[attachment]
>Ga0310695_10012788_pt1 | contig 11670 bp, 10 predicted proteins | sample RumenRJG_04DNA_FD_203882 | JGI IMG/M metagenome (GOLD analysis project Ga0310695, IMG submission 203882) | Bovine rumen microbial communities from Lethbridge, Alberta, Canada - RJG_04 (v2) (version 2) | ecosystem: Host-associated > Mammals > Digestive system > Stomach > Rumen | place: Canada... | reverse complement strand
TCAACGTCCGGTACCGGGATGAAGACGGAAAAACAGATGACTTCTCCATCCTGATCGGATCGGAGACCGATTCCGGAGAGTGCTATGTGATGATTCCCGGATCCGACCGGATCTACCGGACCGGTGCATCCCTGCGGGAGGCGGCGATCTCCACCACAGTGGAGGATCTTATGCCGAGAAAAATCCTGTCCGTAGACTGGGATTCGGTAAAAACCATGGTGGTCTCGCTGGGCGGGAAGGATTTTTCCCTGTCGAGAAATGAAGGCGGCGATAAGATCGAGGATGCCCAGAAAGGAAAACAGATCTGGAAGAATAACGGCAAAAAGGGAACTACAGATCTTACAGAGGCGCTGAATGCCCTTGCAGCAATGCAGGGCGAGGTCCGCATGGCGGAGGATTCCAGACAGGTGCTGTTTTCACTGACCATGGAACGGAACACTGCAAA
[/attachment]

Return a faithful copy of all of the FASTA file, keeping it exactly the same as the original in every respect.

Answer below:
>Ga0310695_10012788_pt1 | contig 11670 bp, 10 predicted proteins | sample RumenRJG_04DNA_FD_203882 | JGI IMG/M metagenome (GOLD analysis project Ga0310695, IMG submission 203882) | Bovine rumen microbial communities from Lethbridge, Alberta, Canada - RJG_04 (v2) (version 2) | ecosystem: Host-associated > Mammals > Digestive system > Stomach > Rumen | place: Canada... | reverse complement strand
TCAACGTCCGGTACCGGGATGAAGACGGAAAAACAGATGACTTCTCCATCCTGATCGGATCGGAGACCGATTCCGGAGAGTGCTATGTGATGATTCCCGGATCCGACCGGATCTACCGGACCGGTGCATCCCTGCGGGAGGCGGCGATCTCCACCACAGTGGAGGATCTTATGCCGAGAAAAATCCTGTCCGTAGACTGGGATTCGGTAAAAACCATGGTGGTCTCGCTGGGCGGGAAGGATTTTTCCCTGTCGAGAAATGAAGGCGGCGATAAGATCGAGGATGCCCAGAAAGGAAAACAGATCTGGAAGAATAACGGCAAAAAGGGAACTACAGATCTTACAGAGGCGCTGAATGCCCTTGCAGCAATGCAGGGCGAGGTCCGCATGGCGGAGGATTCCAGACAGGTGCTGTTTTCACTGACCATGGAACGGAACACTGCAAA